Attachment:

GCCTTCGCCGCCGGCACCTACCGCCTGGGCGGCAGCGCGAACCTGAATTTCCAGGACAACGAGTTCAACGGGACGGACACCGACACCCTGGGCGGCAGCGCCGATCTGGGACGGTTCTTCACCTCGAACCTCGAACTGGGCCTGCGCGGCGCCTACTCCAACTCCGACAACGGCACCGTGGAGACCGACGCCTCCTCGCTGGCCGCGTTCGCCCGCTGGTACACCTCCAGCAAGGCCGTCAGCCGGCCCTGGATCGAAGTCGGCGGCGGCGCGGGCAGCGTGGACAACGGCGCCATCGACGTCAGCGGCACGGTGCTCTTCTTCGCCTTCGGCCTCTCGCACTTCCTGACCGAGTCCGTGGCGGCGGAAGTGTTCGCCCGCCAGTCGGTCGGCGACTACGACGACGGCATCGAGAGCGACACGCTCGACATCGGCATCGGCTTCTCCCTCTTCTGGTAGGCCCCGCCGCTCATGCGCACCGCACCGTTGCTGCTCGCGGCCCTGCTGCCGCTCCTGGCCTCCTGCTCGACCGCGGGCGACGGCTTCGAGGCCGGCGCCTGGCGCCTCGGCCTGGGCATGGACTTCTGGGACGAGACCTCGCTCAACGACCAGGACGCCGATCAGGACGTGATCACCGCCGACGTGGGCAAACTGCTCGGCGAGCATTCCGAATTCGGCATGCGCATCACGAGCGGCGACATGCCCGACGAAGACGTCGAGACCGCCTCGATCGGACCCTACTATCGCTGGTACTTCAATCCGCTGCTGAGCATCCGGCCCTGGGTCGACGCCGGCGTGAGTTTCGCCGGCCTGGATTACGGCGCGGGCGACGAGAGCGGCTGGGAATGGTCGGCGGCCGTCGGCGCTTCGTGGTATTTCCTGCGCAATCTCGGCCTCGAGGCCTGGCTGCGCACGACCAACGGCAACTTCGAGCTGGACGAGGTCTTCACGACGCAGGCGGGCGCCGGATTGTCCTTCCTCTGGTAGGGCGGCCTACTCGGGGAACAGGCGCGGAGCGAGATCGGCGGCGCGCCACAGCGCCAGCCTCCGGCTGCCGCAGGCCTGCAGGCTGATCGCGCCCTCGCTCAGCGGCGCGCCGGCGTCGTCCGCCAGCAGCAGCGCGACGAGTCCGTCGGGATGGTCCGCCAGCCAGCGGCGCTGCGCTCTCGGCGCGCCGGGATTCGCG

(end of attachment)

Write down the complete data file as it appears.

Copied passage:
GCCTTCGCCGCCGGCACCTACCGCCTGGGCGGCAGCGCGAACCTGAATTTCCAGGACAACGAGTTCAACGGGACGGACACCGACACCCTGGGCGGCAGCGCCGATCTGGGACGGTTCTTCACCTCGAACCTCGAACTGGGCCTGCGCGGCGCCTACTCCAACTCCGACAACGGCACCGTGGAGACCGACGCCTCCTCGCTGGCCGCGTTCGCCCGCTGGTACACCTCCAGCAAGGCCGTCAGCCGGCCCTGGATCGAAGTCGGCGGCGGCGCGGGCAGCGTGGACAACGGCGCCATCGACGTCAGCGGCACGGTGCTCTTCTTCGCCTTCGGCCTCTCGCACTTCCTGACCGAGTCCGTGGCGGCGGAAGTGTTCGCCCGCCAGTCGGTCGGCGACTACGACGACGGCATCGAGAGCGACACGCTCGACATCGGCATCGGCTTCTCCCTCTTCTGGTAGGCCCCGCCGCTCATGCGCACCGCACCGTTGCTGCTCGCGGCCCTGCTGCCGCTCCTGGCCTCCTGCTCGACCGCGGGCGACGGCTTCGAGGCCGGCGCCTGGCGCCTCGGCCTGGGCATGGACTTCTGGGACGAGACCTCGCTCAACGACCAGGACGCCGATCAGGACGTGATCACCGCCGACGTGGGCAAACTGCTCGGCGAGCATTCCGAATTCGGCATGCGCATCACGAGCGGCGACATGCCCGACGAAGACGTCGAGACCGCCTCGATCGGACCCTACTATCGCTGGTACTTCAATCCGCTGCTGAGCATCCGGCCCTGGGTCGACGCCGGCGTGAGTTTCGCCGGCCTGGATTACGGCGCGGGCGACGAGAGCGGCTGGGAATGGTCGGCGGCCGTCGGCGCTTCGTGGTATTTCCTGCGCAATCTCGGCCTCGAGGCCTGGCTGCGCACGACCAACGGCAACTTCGAGCTGGACGAGGTCTTCACGACGCAGGCGGGCGCCGGATTGTCCTTCCTCTGGTAGGGCGGCCTACTCGGGGAACAGGCGCGGAGCGAGATCGGCGGCGCGCCACAGCGCCAGCCTCCGGCTGCCGCAGGCCTGCAGGCTGATCGCGCCCTCGCTCAGCGGCGCGCCGGCGTCGTCCGCCAGCAGCAGCGCGACGAGTCCGTCGGGATGGTCCGCCAGCCAGCGGCGCTGCGCTCTCGGCGCGCCGGGATTCGCG